In 2016, NZ Prime Minister John Key announced that the government would undertake a radical pest extermination programme in the hope of making the nation predator-free by 2050. Key asserts that introduced species are costing the agricultural industry $3.3 billion a year, as well as threatening native wildlife, such as the ground-dwelling Kiwi.
Fortunately, a group of scientists has come up with a new technique that could speed up the country’s ambitious goal. Researchers from the University of Otago call it the ‘Trojan Female Technique’, which is a natural way of making male rodent offspring infertile.
Curbing Rodent Population Rates by Introducing a ‘Sterile’ Mutation
The scientists used mutations in the mitochondria — the ‘powerhouse’ of the cell that turns oxygen into chemical energy — to affect the fertility of male fruit flies. They transposed that trait into carrier female pests later. So, in the same way the ancient Greeks filled the wooden horse with warriors to conquer the walled city of Troy, the scientists aim to have the females that possess the mutated gene mate with wild males to produce other carrier females and infertile males. The result would cripple their reproductive process.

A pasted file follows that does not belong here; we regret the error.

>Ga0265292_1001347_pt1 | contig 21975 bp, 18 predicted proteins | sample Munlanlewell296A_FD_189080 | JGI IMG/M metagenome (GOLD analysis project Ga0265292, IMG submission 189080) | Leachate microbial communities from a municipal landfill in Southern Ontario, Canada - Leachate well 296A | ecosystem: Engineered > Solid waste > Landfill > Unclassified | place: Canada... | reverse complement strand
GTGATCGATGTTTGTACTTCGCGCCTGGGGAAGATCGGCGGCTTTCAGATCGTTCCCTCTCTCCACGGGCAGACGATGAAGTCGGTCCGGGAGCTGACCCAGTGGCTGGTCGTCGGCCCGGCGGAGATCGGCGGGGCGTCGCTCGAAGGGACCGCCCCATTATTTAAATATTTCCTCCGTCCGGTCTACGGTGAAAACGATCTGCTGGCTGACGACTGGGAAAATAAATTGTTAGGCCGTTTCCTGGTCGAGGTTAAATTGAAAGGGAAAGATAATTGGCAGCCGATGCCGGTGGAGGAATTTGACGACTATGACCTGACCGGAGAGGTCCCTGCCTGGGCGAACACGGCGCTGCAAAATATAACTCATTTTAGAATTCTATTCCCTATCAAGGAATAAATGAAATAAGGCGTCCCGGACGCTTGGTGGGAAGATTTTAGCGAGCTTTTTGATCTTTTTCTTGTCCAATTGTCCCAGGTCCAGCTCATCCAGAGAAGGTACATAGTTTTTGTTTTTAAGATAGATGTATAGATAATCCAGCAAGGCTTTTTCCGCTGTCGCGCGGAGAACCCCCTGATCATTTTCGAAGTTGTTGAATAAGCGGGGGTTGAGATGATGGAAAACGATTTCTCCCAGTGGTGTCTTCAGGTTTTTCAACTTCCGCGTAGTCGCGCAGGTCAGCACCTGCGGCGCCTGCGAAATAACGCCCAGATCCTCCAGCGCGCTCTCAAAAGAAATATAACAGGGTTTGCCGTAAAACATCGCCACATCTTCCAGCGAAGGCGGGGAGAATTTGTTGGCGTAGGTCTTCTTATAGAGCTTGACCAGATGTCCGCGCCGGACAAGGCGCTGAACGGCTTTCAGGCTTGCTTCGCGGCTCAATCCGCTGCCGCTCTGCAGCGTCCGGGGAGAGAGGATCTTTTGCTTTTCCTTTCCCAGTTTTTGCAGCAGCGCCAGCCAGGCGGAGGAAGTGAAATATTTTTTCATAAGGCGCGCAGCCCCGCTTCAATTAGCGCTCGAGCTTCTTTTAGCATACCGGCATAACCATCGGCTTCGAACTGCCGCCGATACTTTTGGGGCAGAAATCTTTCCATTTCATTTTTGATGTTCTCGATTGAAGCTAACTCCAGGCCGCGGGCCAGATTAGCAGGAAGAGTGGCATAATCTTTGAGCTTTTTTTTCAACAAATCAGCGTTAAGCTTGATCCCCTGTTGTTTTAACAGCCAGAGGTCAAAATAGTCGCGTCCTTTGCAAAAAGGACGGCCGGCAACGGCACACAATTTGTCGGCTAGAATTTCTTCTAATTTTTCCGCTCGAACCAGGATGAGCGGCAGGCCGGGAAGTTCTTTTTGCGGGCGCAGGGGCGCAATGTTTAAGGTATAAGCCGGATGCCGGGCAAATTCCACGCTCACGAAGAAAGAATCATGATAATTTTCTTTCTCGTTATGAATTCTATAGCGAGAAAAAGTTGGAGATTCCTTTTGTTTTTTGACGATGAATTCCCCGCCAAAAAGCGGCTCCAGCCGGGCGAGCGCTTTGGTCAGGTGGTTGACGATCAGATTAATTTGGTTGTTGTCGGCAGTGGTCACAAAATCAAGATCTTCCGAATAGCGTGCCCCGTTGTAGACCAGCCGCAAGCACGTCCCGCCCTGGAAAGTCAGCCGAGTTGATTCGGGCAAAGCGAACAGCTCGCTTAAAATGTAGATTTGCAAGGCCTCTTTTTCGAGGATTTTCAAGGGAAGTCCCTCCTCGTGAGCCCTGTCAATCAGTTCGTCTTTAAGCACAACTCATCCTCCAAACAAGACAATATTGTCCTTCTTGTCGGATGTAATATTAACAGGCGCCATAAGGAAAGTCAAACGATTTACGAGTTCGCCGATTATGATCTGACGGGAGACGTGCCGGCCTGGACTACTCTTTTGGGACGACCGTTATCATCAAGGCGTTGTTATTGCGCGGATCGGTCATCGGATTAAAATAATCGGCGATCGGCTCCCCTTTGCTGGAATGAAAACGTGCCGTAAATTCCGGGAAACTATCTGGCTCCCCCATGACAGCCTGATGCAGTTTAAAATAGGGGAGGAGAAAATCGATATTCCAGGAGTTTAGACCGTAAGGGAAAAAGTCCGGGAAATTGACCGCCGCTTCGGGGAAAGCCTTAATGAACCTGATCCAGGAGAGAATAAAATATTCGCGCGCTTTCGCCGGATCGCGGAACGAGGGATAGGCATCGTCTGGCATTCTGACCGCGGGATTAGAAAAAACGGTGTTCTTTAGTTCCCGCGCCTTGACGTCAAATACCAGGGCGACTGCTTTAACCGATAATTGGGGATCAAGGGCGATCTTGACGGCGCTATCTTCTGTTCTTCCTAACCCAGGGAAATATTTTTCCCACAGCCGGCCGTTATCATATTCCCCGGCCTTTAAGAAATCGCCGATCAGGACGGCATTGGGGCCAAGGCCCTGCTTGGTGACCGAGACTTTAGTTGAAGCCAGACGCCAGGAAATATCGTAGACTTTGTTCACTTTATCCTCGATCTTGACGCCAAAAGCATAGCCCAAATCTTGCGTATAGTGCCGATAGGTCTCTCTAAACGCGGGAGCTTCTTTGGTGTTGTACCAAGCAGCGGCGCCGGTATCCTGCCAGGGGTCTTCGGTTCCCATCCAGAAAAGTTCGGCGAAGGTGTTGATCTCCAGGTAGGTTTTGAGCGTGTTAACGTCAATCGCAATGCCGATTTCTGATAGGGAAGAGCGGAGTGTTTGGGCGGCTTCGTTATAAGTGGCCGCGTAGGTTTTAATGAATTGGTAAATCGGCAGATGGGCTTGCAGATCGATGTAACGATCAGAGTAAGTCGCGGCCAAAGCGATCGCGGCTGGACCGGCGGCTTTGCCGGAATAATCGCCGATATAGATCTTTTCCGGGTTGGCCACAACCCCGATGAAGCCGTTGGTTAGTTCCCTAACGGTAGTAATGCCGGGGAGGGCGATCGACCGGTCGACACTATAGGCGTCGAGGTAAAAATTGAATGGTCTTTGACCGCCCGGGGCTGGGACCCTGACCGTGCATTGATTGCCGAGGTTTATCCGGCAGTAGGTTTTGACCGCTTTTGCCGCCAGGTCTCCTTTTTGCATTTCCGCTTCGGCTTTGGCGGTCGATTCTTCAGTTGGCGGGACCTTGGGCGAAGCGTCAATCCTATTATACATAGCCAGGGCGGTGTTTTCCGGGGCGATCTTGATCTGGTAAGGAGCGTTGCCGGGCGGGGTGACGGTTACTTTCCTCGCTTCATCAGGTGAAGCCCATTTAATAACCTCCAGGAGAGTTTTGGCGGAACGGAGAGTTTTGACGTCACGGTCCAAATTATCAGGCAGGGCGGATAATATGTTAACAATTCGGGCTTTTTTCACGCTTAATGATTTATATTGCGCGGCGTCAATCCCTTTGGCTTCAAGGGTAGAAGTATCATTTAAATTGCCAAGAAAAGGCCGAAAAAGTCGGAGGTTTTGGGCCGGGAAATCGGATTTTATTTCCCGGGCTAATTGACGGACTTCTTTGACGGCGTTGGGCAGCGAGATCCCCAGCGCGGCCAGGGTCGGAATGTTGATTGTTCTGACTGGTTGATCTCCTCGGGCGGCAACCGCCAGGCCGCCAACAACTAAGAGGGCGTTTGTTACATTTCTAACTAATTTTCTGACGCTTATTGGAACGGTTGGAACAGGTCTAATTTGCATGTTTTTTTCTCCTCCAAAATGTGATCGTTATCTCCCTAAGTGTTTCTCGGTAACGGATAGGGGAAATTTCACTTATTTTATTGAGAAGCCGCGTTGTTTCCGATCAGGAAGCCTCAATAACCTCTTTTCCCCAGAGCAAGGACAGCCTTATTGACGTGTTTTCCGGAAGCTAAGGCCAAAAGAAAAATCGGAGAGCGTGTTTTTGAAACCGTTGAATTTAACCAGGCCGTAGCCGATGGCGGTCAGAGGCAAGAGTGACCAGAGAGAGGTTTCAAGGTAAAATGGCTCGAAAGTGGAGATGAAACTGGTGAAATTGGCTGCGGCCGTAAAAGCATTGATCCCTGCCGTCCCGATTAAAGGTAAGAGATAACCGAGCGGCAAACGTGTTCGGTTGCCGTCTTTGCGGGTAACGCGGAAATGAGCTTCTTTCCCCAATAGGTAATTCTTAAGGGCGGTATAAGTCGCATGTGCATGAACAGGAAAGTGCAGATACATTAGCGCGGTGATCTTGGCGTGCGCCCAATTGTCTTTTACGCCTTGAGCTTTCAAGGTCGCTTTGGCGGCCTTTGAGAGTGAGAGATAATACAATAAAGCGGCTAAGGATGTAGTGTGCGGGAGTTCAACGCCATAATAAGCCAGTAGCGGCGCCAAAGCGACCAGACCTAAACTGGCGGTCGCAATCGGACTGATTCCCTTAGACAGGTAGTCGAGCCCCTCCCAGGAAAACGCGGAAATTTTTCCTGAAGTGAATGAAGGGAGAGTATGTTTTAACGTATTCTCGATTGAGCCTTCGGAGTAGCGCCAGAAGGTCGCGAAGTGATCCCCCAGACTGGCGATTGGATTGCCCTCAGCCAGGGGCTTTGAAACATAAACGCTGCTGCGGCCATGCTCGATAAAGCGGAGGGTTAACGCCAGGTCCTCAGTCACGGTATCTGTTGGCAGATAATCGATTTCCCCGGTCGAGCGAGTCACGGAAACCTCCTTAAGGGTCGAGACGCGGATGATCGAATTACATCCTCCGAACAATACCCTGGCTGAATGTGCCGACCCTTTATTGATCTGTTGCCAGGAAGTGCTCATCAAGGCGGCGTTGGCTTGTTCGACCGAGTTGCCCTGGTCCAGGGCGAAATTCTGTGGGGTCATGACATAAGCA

A Significant Reduction in Pest Populations
At first glance, the pest control solution may seem alarming since it involves releasing pests with genetic time-bombs into the wild. As the females reproduce on an ongoing basis, however, there would be a long-term reduction and eventual eradication of pests.
Pure Services, a provider of interior cleaning services, believes proper pest control services should complement the programme to prevent the spread of bacteria and disease. In fact, the researchers assert that the new method, along with current pest control solutions, could lead to about ten generations of pest population reduction.
Natural pest control is possible when you take advantage of fertility issues. By knocking back the fertility of a target male species, the country can keep pest populations under control.